- The Washington Times - Wednesday, May 30, 2001

There are lots of cuts to this ship-jumping of Sen. Jim Jeffords, Vermont Republican., now to be Independent of Vermont., ready to vote with the Democratic Senate Caucus, giving the Democrats control of the previously Republican Senate.
First: Be careful what you wish for. Democrats are delighted with what Mr. Jeffords hath wrought. But it conceivably robs them of their best issue for the 2002 congressional elections. This was the first all-Republican government president, House, Senate, governors, Supreme Court since the dawn of time. If things did not go well in the nation, the Democrats had a gold-plated national issue: It was the fault of the Republicans. Note that St. Greenspans latest view calls for continued subpar economic growth. But now, rest assured that if the nation is in a ditch, the Republicans will claim the Democratic Senate obstructed the Bush program, delayed his appointments, played partisan politics, destroyed new-found comity, and ate peas with their knives.
Second: This situation is not new. Up through at least the mid-1960s, both Houses of Congress were pretty well ruled by a coalition of Republicans and conservative Southern Democrats. Nominally, President Eisenhower had to work with a Democratic Congress, but easily came to terms with Democratic Senate Majority Leader Lyndon Johnson, Texas Democrat, and Speaker Sam Rayburn, also a Texas Democrat. (That was a lot of Texas, huh?) Of course, a lot has changed. But a lot hasnt. President Bushs $1.35 trillion tax cut got 62 votes in the Senate, even after the Jeffords jump was known. That means that 12 of the 50 Democrats voted with Mr. Bush on his signature issue, including 5 of 9 Southern Democrats. We might end up watching a Democratic Senate pass a Bush agenda, which lends credibility to Mr. Bushs program.
Third: Did Mr. Jeffords act out of pure principle? He has traded an important committee chairmanship of the party that controls the presidency for an important committee chairmanship that doesnt. Like every president before him, George W. Bush is the goalie of American politics. His veto pen can stop most any piece of legislation in its tracks, including anything proposed by Mr. Jeffords committee and enacted in the new Democratic Senate. On the other hand, as Republican chairman of the same committee while taking some direction from the conservative leadership of the GOP what passed out of his committee room had a reasonable chance of becoming law. So it must have been an act of pure principle, right?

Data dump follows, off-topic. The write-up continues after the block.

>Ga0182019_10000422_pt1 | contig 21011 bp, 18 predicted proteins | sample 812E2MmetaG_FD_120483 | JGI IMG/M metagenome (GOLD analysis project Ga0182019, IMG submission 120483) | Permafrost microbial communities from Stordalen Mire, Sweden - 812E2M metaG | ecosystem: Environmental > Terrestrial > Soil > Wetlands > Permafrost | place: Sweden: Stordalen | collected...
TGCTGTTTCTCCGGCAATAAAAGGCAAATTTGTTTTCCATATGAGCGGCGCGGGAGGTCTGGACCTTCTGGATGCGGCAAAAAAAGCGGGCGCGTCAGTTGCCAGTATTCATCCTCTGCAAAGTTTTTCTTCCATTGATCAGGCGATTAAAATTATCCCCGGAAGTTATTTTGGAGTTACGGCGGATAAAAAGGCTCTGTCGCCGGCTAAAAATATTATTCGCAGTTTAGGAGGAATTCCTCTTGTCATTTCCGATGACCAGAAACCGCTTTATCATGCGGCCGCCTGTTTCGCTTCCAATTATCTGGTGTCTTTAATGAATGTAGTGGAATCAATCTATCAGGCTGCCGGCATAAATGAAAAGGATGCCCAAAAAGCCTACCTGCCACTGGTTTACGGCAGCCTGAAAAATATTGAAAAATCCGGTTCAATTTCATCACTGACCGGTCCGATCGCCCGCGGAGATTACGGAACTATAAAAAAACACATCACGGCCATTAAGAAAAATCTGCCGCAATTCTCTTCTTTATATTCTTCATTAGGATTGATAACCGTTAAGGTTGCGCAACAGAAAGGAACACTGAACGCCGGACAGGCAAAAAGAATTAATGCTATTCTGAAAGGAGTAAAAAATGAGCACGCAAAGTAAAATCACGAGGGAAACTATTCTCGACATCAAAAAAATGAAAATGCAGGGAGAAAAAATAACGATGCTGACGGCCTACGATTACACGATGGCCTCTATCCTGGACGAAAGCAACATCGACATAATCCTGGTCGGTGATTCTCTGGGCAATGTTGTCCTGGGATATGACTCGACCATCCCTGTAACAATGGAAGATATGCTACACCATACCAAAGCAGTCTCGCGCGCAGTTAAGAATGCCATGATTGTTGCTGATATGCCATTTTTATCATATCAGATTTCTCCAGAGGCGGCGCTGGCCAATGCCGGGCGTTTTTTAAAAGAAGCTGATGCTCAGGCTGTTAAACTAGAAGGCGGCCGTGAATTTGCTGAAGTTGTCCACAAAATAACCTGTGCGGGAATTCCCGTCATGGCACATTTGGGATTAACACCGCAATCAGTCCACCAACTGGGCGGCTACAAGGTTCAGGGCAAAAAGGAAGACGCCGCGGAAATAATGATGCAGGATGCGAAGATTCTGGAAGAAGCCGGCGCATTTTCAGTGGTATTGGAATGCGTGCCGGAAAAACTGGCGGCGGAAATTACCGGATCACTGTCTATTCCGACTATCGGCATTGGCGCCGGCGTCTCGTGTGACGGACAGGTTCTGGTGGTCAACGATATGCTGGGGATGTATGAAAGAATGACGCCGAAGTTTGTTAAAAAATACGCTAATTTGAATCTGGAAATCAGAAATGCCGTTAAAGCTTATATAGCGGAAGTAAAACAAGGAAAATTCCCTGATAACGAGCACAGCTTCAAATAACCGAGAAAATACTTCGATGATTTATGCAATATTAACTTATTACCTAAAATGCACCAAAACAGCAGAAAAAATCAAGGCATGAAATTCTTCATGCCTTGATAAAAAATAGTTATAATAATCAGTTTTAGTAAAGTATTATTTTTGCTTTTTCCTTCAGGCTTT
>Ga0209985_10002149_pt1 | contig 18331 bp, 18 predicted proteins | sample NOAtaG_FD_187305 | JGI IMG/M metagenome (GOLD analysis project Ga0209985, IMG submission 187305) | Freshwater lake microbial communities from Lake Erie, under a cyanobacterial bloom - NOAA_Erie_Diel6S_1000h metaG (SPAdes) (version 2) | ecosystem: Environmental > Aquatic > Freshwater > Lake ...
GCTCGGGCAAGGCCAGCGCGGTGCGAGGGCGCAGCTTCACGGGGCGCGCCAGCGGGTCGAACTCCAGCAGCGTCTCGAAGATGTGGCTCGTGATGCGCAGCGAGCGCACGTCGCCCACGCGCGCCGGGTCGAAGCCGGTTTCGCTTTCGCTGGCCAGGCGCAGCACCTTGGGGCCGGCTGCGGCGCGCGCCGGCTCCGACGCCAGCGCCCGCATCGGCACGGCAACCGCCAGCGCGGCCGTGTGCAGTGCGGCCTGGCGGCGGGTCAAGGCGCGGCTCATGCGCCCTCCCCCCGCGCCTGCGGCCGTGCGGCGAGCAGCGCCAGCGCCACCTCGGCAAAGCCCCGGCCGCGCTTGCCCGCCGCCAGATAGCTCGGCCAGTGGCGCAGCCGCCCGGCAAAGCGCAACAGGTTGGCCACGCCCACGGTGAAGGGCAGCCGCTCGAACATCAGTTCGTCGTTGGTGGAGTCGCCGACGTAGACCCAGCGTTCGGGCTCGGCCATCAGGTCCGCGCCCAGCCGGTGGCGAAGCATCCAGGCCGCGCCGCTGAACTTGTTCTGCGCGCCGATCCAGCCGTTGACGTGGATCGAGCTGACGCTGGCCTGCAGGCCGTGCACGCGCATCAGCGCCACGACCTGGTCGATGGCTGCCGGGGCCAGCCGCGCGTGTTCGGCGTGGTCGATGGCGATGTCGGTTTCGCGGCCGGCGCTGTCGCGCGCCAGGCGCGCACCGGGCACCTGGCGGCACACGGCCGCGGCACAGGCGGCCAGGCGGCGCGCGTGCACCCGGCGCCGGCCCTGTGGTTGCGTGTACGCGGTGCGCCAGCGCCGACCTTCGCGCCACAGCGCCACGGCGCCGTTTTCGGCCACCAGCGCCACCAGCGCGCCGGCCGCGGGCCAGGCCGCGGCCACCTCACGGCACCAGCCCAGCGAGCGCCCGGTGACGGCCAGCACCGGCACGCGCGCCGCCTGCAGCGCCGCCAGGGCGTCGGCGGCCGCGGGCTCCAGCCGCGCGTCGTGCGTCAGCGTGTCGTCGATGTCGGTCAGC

Fourth: Maybe. Perhaps it was an act of pure arrogance. Any one of the 100 senators in the 50-50 Senate could have played the same game. Mr. Jeffords, from a pipsqueak state with a total population equal to less than that of Greater Toledo, opted to upset a national applecart that had been mandated only a few months ago in a national election.
Moreover, as it happens, Republicans in that election got some very bad breaks. Sen. Paul Coverdell, Georgia Republican, a relatively young man of 61 and a shoo-in for re-election, died suddenly, and a Democratic governor appointed a (barely) Democratic replacement, former Gov. Zell Miller, to serve as senator. In Missouri, Republican John Ashcroft was leading Democratic former Gov. Mel Carnahan in the Missouri polls by 3-4 percentage points when Carnahans plane crashed. Carnahan, then dead, won the election, with the understanding that his widow, Jean Carnahan, would be appointed to the seat by a Democratic governor. She won on a sympathy vote. But can a senator, whose election was legally questionable, due to prior death, be "replaced"? The U.S. Senate could have refused to seat her; Mr. Ashcroft declined to contest the outcome. And so, we ended up with a 50-50 Senate. Moreover, Maria Cantwell beat Republican incumbent Slade Gorton by 2,229 votes in the state of Washington, out of a total of 2,461,379 in an election in which the television networks pretty well announced that Mr. Gore had won the election several hours before the Washington state polls closed. Some experts believe the catastrophic network meddling depressed Republican turnout, costing Mr. Gorton his seat.
Fifth: Sen. Jeffords was also elected in 2000. He maintains he has been festering against Republican conservatism for 20 years. Has he read the truth-in-labeling notices?
Sixth: The idea that it would be a good thing if all the conservatives huddled in the Republican Party and all the liberals gathered in the Democratic Party is a bad idea. This crazy-quilt mixed system we have tends to moderate both parties, and moderation is a good feature in a successful society. Now there will be a holy war to get conservative Democrats to switch to Republican and vice versa. If it happens, and if it stinks, thank Jim Jeffords and his act of pure principle.

Ben Wattenberg is a nationally syndicated columnist.

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